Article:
Typically, when we think of social-cultural factors, what comes to mind first might be “color” or “race.” However, social-cultural factors extend to religious affiliation, specific types of communities, the culture of being a foster child or a child of abuse, children with exceptionalities, single -parent families, LGBT, homelessness, poverty, or migrant workers, etc. These environmental and cultural elements significantly impact one’s social and emotional development and the way that we see ourselves and the world at large. Since our social and emotional lives are intimately tied to our cultural identity, our job as ECEC providers is to possess cultural competence and understand developmental diversity while fostering appreciation and respect of our differences.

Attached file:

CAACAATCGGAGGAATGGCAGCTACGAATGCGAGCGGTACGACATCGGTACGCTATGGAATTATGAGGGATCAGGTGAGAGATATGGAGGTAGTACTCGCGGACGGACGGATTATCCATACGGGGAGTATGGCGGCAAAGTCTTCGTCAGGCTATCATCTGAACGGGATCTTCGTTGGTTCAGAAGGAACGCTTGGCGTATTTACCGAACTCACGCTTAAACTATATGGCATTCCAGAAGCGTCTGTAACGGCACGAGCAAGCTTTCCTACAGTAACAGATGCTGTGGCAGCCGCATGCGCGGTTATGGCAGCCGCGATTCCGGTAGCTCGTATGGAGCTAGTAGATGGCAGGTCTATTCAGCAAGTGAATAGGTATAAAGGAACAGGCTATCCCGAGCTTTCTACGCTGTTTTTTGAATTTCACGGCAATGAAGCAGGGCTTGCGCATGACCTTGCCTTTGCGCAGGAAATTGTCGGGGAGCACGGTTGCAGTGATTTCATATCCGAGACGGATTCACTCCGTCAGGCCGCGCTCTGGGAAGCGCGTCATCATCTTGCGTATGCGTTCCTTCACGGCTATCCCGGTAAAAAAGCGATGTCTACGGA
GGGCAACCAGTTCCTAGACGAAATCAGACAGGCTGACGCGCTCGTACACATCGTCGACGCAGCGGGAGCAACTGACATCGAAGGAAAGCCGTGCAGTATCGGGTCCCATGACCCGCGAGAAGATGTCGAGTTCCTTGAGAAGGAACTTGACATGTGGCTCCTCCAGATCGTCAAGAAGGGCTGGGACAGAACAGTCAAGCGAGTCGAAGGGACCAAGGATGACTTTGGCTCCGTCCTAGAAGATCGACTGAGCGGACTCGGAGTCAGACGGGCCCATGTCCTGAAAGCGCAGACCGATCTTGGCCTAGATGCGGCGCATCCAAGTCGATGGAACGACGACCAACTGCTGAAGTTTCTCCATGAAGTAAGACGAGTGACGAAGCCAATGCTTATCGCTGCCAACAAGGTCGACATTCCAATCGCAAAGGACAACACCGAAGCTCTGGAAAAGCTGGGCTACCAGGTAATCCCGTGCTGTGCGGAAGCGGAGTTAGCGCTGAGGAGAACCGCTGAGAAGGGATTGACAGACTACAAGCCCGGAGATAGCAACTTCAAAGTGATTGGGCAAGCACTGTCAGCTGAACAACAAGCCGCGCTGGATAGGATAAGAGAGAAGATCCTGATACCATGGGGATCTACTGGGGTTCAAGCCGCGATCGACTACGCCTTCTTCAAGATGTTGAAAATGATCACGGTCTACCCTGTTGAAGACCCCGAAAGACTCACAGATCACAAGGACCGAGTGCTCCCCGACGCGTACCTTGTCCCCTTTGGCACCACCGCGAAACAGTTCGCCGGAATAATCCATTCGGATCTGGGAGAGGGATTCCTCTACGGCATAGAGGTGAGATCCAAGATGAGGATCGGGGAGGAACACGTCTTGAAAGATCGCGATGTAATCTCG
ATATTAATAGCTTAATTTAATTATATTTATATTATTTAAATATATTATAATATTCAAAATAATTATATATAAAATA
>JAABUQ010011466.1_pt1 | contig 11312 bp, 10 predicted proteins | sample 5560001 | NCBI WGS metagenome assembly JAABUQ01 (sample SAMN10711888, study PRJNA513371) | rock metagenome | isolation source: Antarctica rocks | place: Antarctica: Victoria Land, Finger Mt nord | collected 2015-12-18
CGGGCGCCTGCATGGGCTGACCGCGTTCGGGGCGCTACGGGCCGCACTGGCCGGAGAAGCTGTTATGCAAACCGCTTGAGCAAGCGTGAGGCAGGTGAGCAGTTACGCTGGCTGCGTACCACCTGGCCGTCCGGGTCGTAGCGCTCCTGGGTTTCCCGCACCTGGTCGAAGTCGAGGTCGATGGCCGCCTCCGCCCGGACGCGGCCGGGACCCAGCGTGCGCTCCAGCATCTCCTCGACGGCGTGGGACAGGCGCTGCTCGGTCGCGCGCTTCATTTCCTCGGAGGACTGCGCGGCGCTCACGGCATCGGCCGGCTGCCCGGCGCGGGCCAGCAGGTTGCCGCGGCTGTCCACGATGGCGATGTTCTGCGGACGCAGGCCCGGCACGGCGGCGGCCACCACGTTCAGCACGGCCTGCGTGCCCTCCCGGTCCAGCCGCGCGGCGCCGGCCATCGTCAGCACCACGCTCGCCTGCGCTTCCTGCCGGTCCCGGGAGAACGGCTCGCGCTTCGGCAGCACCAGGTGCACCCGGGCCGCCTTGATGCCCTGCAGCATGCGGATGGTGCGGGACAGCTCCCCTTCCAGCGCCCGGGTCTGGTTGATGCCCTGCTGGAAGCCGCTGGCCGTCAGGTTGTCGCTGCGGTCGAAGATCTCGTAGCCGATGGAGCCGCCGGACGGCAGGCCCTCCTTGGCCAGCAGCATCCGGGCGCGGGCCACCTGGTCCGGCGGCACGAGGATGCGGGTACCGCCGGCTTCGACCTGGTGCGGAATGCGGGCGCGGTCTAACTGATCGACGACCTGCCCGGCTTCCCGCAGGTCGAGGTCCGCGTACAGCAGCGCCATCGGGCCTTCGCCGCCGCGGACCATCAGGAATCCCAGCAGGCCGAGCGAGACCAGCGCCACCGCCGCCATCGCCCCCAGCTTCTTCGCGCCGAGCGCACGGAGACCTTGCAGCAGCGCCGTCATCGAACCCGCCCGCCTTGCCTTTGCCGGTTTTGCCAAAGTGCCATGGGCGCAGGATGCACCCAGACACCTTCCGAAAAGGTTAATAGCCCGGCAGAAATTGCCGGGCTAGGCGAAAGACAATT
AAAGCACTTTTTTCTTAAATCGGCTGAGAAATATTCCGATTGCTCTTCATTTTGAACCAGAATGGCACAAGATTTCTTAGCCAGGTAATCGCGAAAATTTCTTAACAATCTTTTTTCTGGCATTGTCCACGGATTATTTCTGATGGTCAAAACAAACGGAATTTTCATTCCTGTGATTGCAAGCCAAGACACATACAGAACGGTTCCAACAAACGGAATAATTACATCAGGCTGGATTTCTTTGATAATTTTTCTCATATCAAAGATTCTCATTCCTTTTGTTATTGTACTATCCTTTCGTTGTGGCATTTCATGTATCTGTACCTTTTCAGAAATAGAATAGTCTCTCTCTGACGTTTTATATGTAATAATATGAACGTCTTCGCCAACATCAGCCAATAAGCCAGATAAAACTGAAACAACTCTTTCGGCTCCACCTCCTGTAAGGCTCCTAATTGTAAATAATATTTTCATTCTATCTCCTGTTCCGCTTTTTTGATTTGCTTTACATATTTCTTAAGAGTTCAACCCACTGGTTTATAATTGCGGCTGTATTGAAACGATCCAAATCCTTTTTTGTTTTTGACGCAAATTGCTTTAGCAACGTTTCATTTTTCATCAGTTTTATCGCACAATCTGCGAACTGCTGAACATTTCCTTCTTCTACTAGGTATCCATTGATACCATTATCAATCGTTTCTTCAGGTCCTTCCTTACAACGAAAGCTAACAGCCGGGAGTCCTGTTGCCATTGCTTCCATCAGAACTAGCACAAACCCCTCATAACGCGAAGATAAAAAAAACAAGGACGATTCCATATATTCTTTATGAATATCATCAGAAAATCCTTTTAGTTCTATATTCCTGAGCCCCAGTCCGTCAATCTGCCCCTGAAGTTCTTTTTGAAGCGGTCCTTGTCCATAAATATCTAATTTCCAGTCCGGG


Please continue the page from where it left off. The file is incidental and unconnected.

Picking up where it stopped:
View this chart (Links to an external site.) and read the following articles that discuss Dr. Urie Bronfrenbrenner’s Ecological Systems:
- The Influence of Context and Ecology on Children’s Development.
- An Analysis of Bronfenbrenner’s Bio-Ecological Perspective for Early Childhood Educators: Implications for Working with Families Experiencing Stress.
- Review Bronfenbrenner’s Ecological Systems using this self-check. (Links to an external site.)
Next, think about the infants and toddlers you intend to work with and:
- Describe the four layers of relationships that influence infant and toddler’s development.
- What, if anything, does Bronfenbrenner’s theory suggest about importance of resources (family, community, outreach) for typically developing infants and toddler and infants and toddlers with diverse needs?
- How does your knowledge of the ecological systems theory influence your interactions with students and families experiencing stress? Discuss your ideas.